The Brexit party leader claimed he had changed his mind about fielding candidates in 317 seats held by the Tories after Johnson released a video pledging to take Britain out of the EU by 2020 and to pursue a Canada-style trade deal.

The abrupt nature of Farage’s reversal prompted claims from Labour, the Liberal Democrats and the Scottish National party that he and the prime minister had struck a secret pact in favour of a hard Brexit, which both sides denied. Farage said he had been offered a peerage by the Tories as recently as last Friday but claimed he had turned it down.


At the rally in the County Durham seat, which voted 70% to leave the UK, Farage said he had concluded that if the Brexit party stood a candidate in every seat, it could split the vote and usher in dozens of Liberal Democrat MPs, in turn creating the circumstances for a second referendum.

Farage said he had been reassured after Johnson said he would not accept an extension of the transition period for Britain leaving the EU beyond the end of 2020.

Also of note, in that article pollsters are skeptical that Frage's new plan will actually work exactly as he says it would, because he is still splitting the vote in the seats where Tories need to make inroads.

But regarding "withdraw" candidates, it does look like at least some of those actually existed, and some are pissed off with Farage now:

Brexit Party MEP Alexandra Phillips, who was due to stand as a candidate in the Tory seat of Southampton Itchen before Mr Farage’s announcement, has declared she will “not vote at all” at the election. [She tweeted:]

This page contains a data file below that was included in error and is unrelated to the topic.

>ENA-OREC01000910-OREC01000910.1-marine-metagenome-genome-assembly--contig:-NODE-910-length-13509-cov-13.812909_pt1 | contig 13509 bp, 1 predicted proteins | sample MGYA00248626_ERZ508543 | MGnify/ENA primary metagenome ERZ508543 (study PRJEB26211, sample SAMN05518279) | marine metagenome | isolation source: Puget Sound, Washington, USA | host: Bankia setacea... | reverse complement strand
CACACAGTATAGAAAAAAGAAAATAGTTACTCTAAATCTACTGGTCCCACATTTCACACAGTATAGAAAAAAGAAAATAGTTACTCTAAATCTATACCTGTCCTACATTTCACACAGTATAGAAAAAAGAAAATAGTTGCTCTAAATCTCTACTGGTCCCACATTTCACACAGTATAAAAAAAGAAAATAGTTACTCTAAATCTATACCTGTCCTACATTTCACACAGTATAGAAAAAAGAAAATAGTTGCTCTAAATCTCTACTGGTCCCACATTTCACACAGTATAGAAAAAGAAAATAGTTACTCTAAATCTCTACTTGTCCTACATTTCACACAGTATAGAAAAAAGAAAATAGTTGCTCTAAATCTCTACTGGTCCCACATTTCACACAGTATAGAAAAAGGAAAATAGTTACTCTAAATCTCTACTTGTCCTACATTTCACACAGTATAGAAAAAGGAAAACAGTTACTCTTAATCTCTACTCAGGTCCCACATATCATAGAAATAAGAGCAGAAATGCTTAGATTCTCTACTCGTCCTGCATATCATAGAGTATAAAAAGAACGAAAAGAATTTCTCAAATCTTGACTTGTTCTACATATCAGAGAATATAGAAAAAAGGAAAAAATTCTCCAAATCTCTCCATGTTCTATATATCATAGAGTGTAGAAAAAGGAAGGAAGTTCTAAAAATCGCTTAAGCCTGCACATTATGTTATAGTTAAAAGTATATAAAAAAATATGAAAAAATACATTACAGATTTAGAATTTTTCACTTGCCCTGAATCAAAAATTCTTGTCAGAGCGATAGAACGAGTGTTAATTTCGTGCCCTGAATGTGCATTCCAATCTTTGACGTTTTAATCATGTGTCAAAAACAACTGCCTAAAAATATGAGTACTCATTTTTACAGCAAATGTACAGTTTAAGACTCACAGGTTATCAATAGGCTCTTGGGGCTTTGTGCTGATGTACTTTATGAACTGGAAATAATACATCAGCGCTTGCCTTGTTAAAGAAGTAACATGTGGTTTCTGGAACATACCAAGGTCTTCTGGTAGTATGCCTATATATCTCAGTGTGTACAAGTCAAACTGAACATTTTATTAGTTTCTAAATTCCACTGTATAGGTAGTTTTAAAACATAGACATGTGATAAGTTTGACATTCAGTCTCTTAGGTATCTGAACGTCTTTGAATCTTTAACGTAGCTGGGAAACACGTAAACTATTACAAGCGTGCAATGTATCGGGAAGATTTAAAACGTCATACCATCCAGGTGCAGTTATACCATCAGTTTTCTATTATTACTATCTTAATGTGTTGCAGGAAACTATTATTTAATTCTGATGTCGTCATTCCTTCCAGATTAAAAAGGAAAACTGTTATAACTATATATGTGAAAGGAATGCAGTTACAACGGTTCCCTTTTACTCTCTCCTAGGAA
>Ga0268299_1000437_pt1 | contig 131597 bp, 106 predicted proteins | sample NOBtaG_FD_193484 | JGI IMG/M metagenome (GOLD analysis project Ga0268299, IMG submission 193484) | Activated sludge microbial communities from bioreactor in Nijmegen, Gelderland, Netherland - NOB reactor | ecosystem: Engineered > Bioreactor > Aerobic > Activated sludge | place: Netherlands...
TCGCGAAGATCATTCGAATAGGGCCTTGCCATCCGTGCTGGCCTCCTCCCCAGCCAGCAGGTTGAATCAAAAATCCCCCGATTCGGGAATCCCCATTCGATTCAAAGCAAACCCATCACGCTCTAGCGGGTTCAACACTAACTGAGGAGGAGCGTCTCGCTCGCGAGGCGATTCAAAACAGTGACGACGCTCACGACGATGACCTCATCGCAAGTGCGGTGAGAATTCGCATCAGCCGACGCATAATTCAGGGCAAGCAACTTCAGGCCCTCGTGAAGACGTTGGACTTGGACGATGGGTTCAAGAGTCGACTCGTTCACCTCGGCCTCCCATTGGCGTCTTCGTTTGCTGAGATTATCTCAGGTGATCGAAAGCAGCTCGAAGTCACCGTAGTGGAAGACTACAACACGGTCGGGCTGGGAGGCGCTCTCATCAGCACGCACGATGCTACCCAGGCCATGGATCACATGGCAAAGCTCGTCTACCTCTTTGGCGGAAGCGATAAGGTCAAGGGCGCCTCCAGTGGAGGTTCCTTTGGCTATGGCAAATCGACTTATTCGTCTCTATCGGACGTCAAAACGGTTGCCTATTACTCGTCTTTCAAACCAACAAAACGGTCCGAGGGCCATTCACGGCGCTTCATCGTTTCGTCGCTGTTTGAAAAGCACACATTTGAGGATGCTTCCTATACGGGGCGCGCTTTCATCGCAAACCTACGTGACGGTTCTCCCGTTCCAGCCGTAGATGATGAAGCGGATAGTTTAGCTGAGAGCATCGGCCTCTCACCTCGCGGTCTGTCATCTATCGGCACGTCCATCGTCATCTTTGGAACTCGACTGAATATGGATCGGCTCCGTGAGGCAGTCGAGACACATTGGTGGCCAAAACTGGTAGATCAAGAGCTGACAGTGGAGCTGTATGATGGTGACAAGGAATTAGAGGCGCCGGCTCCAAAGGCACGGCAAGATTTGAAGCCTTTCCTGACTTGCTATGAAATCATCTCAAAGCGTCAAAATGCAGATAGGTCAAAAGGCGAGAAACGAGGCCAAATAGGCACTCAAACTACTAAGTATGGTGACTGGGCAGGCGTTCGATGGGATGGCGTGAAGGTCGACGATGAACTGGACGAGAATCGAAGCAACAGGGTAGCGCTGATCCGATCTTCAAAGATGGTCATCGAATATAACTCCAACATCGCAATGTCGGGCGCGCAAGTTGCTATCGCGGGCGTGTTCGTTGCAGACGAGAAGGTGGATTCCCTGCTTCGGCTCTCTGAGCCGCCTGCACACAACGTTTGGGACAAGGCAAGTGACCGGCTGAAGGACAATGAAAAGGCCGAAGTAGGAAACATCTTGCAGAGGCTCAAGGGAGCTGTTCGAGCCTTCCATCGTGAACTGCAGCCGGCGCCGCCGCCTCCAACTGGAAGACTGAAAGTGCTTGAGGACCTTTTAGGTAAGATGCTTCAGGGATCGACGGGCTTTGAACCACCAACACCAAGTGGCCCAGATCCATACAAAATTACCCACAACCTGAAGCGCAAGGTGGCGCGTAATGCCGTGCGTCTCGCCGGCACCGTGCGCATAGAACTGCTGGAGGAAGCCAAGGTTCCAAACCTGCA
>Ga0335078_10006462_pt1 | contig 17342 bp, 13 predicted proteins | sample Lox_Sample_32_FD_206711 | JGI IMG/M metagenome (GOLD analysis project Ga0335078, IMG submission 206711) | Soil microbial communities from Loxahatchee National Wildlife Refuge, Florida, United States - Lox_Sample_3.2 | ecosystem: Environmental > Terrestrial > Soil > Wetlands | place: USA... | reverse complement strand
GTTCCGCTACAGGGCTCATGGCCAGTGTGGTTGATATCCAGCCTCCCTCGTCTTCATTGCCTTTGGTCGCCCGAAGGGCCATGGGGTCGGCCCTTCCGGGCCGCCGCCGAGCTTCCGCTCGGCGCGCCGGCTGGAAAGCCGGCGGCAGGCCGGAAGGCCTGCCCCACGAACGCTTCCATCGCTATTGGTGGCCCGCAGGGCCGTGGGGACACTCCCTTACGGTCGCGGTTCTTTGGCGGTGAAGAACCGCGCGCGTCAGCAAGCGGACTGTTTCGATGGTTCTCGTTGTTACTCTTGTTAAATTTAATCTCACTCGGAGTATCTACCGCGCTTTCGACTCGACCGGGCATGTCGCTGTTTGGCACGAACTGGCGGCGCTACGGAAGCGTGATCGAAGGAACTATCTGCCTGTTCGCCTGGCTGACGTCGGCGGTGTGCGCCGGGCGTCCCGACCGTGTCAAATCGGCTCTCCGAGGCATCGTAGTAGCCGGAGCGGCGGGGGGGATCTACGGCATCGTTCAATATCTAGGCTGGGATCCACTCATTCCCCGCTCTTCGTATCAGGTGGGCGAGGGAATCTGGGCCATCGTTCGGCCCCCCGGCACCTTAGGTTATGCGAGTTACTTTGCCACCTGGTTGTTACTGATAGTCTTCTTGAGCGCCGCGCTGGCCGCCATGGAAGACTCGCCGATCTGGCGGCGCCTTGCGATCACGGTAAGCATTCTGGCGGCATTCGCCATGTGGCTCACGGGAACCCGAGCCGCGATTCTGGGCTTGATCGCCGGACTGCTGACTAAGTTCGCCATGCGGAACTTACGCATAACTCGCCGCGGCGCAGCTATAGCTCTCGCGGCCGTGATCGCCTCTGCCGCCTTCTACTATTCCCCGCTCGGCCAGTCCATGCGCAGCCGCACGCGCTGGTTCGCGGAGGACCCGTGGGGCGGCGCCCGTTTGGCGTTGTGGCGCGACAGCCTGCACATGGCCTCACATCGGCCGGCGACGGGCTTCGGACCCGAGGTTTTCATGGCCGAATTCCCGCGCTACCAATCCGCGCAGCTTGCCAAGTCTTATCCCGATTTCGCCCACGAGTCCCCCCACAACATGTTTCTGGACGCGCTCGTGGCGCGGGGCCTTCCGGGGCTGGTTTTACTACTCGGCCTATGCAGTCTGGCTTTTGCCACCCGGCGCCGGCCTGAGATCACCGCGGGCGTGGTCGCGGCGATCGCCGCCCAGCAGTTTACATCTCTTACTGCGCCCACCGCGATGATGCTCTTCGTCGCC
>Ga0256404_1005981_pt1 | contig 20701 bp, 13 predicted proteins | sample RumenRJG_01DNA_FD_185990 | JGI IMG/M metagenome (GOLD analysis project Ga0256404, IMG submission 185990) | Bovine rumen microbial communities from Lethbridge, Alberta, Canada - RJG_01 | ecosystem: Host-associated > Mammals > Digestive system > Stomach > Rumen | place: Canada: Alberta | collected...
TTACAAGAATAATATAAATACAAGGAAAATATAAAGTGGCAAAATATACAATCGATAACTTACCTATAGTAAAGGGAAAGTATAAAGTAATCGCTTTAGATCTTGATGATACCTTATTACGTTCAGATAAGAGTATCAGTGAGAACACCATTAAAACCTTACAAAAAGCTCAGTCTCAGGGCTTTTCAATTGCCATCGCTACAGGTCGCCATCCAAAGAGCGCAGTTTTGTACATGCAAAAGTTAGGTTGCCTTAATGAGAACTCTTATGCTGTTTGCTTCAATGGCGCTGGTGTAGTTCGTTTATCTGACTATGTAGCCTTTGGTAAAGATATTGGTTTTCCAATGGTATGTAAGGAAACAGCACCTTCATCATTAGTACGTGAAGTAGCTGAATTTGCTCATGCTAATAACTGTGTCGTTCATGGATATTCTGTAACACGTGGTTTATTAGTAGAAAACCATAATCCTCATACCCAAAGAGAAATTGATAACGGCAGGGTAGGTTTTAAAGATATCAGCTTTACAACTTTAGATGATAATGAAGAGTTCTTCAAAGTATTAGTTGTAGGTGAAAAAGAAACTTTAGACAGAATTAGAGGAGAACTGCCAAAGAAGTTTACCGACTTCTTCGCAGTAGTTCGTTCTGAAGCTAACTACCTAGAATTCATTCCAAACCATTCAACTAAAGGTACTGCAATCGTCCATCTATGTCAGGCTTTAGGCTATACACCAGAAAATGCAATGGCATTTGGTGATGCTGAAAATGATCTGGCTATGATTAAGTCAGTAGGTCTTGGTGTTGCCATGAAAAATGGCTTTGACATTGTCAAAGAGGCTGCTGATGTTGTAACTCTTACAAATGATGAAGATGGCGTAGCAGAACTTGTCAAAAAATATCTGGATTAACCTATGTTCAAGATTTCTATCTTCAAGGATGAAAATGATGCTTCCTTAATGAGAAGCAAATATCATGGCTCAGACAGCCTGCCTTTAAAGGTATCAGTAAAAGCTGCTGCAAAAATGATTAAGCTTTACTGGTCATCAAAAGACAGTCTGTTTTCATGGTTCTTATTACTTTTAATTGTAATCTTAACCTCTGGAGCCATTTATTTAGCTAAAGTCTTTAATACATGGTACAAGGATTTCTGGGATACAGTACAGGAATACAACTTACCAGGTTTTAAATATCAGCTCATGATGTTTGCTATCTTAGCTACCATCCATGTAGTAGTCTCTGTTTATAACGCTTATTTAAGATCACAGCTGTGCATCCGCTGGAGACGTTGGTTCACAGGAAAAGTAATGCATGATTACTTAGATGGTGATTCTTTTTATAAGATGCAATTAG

I will be one of millions of people who will not vote at all in the General Election. That breaks my heart. I have voted in every election since I was 18 and been involved in politics for over a decade. And I have been disenfranchised by my own party.

Robert Wheal, who had been due to fight in the Arundel and South Downs constituency, said Mr Farage was “finished as a politician” following the climb-down.

He tweeted: “All that Farage has exposed is his duplicity to so many supporters who had put their faith in him.”

While two tweets are far from the extra 300+ candidates you ask about, it does look like at least some of them were not entirely bogus.

Actually, the Guardian now has a subsequent article, mentioning more details of the former candidates, and naming at least three more:

Darren Selkus, who was the candidate for Epping Forest, said Farage had “betrayed my incredible volunteers and thousands of constituents who will have no one to vote for” by pulling out of all 317 Conservative-held seats.